When natural disaster strikes, one of the last things people think about is technology. After this week’s massive earthquake in California’s wine country, authorities scrambled to take care of the injured, put out fires and clear roads. And while at least 70,000 customers were left without power following the quake, tweets and other social media commentary began trickling out almost immediately following the disaster, keeping the rest of the world up to date.
The importance of uninterruptible power supplies (UPS) and power management and protection in the face of a disaster cannot be underestimated. Not only are these devices important for saving and protecting sensitive data, but they are a key component in getting critical municipal infrastructure back online after a severe disruption. For instance, power had been nearly fully restored to customers in the Napa region by Monday morning and 20 of the 60 water-main breaks in the region had been isolated.
Continuous communications and data flow during a severe emergency are absolutely crucial to keeping public and private systems functioning successfully so that critical needs may be addressed. Power protection products like the Minuteman line from Para Systems (News - Alert) offer important stability and consistency during times of turmoil and disruption. For instance, the company recently partnered with GE on a line of three-phase UPS solutions. These are geared toward facilities that need to back up large electrical loads like data centers, large enterprises and critical infrastructure systems.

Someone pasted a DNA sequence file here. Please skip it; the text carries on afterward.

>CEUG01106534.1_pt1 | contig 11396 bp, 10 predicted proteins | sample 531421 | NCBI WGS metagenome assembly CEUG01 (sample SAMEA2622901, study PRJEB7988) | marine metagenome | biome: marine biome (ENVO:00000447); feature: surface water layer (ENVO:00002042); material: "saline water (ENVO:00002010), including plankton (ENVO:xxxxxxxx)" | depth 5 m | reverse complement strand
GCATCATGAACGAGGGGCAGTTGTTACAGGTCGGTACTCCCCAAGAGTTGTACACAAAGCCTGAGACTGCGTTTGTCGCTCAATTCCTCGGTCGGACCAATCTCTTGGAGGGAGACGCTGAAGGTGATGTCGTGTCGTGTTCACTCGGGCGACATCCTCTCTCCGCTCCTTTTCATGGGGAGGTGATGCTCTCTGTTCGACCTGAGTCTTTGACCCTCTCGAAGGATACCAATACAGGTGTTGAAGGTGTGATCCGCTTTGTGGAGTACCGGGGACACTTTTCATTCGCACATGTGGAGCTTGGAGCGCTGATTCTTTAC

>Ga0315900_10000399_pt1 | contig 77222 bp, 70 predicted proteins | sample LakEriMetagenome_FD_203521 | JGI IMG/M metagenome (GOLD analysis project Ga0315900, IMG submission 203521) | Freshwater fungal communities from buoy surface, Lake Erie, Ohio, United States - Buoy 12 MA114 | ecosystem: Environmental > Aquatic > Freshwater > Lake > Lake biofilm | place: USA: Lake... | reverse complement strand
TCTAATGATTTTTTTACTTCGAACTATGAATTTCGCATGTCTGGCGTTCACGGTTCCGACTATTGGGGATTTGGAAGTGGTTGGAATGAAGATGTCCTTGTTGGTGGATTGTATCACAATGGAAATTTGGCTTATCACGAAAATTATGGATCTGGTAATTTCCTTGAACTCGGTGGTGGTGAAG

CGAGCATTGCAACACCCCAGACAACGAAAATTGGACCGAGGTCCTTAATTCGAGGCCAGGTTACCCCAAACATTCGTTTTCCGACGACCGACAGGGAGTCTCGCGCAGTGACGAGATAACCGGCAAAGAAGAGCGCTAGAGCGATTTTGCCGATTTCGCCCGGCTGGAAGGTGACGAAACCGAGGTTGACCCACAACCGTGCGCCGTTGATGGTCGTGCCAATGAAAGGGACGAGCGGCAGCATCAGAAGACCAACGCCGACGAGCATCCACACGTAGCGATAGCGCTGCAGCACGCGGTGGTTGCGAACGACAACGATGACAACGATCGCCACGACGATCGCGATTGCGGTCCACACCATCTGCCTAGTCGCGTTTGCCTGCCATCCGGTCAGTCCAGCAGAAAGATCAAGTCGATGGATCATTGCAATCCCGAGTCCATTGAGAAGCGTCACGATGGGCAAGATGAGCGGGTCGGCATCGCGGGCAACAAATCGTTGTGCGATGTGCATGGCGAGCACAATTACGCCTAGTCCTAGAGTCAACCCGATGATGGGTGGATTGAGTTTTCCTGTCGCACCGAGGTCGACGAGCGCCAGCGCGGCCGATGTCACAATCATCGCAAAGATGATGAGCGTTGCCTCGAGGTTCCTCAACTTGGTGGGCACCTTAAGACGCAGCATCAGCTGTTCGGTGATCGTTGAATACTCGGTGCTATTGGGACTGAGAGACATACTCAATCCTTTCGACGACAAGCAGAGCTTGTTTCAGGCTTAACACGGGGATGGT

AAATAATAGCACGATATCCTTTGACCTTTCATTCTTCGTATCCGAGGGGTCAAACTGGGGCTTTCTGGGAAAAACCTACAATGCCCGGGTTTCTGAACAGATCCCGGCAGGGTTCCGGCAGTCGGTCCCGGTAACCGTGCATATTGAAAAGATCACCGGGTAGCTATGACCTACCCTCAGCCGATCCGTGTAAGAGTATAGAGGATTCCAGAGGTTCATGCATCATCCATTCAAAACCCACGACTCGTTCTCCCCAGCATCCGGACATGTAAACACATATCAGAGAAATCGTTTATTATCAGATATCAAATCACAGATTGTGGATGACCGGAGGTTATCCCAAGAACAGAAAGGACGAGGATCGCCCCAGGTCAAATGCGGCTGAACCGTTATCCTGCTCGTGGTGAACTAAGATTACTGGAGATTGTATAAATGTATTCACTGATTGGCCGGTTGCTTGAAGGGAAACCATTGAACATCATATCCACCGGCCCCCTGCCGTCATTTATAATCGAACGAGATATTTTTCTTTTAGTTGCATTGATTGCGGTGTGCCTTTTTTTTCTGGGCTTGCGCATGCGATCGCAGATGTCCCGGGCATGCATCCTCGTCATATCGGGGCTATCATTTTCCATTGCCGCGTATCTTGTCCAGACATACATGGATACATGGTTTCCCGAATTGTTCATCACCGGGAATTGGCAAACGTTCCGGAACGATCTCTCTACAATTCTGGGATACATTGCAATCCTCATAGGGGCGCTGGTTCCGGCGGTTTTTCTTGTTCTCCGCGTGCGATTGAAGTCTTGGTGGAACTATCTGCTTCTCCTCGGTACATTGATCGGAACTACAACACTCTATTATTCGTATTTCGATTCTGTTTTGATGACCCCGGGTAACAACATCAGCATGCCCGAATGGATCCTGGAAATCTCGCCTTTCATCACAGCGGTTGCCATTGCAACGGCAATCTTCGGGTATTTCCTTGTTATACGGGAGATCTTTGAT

The company’s online UPS solutions are designed to back up critical applications like large servers, network devices and industrial equipment. Minuteman also offers surge suppressors, power distribution units (PDUs) and remote power management for controlling connected servers, network equipment and security devices, which is crucial in a state of emergency.
While power protection may not be the first thing that comes to mind in a natural disaster, it’s an important part of the critical infrastructure that keeps things running relatively smoothly when events like the Napa earthquake occur. Not only are public networks reliant on power backup, but private organizations cannot afford to overlook this key element to keep their data safe and secure in the event of an emergency.